I have been fortunate enough that in my career to date I have rarely experienced the problem of other people stealing my reagents. However, one PI told me of her experiences working in a US laboratory where things had got so bad people brought their reagents home at the weekends! Working in a research laboratory can be stressful, and one should avoid adding the element of mistrust and paranoia. Reagents do go missing, although it often occurs in an unintentional or non-malicious manner. The following are a few pointers on how to avoid this problem while maintaining a friendly and amicable work environment.
1. Label, Label, Label
Make sure all your reagents are labelled in a clear manner with your name or initials, the name of your group, the date it was opened or made, etc. This will cut down on colleagues from other groups mistakenly taking reagents, thinking they belong to their research group.
2. Clearly mark speciality/precious reagents
Label important reagents with their use. For example, I worked in a lab where a fluorescently-labelled molecular weight marker was used up by colleagues who thought it was for general western blotting.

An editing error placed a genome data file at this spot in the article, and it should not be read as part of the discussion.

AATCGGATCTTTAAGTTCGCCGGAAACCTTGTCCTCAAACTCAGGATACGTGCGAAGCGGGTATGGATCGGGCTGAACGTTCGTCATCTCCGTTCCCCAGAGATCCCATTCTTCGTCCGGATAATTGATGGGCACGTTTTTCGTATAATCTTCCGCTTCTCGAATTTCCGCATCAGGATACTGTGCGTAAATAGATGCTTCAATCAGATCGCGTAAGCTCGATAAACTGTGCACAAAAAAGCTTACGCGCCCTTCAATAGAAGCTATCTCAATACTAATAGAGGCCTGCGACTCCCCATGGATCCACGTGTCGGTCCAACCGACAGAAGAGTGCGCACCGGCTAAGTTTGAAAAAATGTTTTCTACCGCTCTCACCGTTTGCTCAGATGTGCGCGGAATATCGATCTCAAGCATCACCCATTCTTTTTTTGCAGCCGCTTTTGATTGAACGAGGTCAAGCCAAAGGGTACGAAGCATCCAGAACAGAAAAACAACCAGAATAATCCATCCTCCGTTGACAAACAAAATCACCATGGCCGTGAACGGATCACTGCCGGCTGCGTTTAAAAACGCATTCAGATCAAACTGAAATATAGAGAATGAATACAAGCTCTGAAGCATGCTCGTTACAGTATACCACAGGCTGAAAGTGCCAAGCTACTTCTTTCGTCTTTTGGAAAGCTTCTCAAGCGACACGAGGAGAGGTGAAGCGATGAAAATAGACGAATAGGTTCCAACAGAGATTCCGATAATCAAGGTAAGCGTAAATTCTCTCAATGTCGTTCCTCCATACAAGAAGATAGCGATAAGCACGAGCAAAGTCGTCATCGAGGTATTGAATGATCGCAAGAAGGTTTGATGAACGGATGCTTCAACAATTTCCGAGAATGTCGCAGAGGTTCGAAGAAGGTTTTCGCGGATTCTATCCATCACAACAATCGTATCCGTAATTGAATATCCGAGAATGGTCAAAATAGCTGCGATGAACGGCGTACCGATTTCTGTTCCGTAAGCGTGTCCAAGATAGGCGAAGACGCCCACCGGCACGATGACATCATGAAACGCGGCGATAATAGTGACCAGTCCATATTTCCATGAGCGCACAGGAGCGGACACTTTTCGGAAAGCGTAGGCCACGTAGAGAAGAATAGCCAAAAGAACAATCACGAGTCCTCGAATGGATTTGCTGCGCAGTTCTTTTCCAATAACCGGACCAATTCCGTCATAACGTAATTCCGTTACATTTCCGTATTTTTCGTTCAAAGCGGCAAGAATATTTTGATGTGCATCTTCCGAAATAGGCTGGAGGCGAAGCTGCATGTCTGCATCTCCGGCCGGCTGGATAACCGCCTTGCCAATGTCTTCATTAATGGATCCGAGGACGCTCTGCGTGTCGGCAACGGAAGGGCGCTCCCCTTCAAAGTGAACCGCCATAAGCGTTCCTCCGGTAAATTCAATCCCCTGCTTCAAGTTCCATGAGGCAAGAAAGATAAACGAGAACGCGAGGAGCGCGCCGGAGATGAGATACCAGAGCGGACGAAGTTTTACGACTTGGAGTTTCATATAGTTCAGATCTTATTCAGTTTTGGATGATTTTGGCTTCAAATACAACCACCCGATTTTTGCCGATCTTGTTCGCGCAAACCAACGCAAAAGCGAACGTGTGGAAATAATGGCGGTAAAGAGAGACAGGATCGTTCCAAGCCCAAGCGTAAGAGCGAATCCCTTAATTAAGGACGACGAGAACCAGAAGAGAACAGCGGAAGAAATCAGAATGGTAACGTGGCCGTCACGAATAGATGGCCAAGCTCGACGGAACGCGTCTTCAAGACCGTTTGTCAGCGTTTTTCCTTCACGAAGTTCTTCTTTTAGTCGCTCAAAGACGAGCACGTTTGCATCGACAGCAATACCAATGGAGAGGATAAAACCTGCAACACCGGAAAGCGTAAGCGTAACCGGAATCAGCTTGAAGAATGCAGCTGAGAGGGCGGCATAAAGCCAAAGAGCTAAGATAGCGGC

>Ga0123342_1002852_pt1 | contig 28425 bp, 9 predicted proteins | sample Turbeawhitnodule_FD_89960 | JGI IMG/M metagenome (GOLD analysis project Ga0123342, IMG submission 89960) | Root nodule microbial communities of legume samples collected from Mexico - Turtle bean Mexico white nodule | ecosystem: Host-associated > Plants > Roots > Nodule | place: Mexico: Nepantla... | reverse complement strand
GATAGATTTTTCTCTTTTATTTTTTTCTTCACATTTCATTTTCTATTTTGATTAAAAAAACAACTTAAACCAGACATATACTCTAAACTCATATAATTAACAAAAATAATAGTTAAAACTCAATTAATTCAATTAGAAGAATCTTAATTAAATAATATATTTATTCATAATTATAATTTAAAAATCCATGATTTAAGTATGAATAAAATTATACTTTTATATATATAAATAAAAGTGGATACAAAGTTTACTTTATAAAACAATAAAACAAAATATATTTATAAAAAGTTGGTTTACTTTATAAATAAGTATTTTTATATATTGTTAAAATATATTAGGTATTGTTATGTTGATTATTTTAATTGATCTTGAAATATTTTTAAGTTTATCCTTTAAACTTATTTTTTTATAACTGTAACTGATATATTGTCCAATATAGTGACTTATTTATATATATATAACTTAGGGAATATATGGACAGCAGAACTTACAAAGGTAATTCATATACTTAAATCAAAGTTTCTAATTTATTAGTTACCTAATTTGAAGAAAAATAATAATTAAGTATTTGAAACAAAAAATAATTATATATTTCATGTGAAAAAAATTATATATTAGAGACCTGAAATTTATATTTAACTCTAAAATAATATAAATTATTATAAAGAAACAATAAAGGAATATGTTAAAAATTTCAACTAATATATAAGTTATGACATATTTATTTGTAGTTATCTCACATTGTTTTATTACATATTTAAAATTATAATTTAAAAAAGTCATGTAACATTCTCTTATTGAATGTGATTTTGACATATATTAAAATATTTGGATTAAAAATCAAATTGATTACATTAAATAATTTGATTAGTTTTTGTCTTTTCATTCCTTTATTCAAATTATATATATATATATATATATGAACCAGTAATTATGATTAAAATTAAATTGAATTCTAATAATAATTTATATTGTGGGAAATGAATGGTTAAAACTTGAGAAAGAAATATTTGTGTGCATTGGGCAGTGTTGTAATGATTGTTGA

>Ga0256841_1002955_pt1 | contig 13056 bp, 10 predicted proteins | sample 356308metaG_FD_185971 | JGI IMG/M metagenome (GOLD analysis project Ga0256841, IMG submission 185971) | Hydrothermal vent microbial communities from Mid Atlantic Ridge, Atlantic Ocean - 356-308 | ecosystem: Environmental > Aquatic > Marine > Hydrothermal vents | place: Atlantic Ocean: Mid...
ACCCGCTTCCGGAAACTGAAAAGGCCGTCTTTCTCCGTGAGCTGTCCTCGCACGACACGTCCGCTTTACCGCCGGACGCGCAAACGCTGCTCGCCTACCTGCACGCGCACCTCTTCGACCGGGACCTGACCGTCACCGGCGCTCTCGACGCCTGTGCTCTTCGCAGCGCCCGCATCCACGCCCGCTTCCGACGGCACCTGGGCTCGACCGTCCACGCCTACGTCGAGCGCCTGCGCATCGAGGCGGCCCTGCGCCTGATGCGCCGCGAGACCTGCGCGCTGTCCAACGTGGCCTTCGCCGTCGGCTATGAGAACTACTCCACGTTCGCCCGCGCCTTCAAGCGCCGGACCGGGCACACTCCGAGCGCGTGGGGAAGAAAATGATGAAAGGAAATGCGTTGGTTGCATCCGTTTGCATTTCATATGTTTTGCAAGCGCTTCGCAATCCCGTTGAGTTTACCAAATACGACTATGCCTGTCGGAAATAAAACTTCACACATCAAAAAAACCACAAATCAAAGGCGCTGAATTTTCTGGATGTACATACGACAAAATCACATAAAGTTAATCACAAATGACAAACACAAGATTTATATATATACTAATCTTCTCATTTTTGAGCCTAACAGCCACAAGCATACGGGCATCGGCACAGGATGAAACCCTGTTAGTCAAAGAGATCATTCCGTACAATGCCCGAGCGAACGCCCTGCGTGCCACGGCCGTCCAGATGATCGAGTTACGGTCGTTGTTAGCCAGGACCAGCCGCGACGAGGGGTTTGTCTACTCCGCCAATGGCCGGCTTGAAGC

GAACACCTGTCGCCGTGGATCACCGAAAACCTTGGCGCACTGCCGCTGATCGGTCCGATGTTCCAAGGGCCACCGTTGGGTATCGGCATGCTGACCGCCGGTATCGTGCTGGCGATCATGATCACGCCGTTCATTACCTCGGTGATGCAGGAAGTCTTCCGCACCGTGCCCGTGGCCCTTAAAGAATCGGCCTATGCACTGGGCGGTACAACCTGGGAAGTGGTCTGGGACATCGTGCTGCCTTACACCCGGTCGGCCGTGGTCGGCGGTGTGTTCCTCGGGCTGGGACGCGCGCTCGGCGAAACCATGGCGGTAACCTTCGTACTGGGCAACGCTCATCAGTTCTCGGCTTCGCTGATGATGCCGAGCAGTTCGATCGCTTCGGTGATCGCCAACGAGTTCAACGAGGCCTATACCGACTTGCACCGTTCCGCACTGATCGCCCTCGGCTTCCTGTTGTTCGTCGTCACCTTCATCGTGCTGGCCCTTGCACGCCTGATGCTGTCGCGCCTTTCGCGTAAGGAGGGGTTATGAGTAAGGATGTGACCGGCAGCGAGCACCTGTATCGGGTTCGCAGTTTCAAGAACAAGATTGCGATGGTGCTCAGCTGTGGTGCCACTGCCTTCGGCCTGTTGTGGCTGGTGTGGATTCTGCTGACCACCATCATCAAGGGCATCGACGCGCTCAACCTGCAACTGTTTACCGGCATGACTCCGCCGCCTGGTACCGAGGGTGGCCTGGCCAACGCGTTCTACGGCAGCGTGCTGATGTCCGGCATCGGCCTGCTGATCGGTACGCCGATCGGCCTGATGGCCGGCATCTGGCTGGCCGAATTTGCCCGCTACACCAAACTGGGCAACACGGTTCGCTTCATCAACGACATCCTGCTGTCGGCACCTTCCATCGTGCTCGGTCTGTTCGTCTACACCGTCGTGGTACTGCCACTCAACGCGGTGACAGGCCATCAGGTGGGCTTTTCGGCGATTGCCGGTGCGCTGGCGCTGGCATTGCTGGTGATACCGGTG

3. Store in an appropriate manner
For expensive reagents that aren’t intended for general use, keep them in a secure location. Don’t leave important room-temperature items out on the bench – keep them in a press. For items that require refrigeration or storage in -20°C or -80°C freezers, store them in a lockable freezer. Locks can be installed quite cheaply.
4. Share your reagents, but protect them at the same time
If a colleague requests to take some of a precious buffer for an experiment, offer to aliquot it out for them. This way you can maintain the necessary sterility or composition while still doing a colleague a favour.
5. Broach the issue in a strategic manner
Don’t accuse a colleague outright of stealing your reagents unless you have firm evidence or have caught them in the act. Speak to your PI and/or lab manager first and make them aware of what is going on. Often simply by bringing the issue in up in a lab meeting without directly pointing the finger will nip it in the bud. If this doesn’t work, then work with your PI and or lab manager to resolve the situation.
At the end of the day, stealing other peoples’ reagents is bad lab etiquette and simply wrong. On the flip side, it’s good to trust people and give them the benefit of the doubt.
What are your tips for keeping track of your important reagents?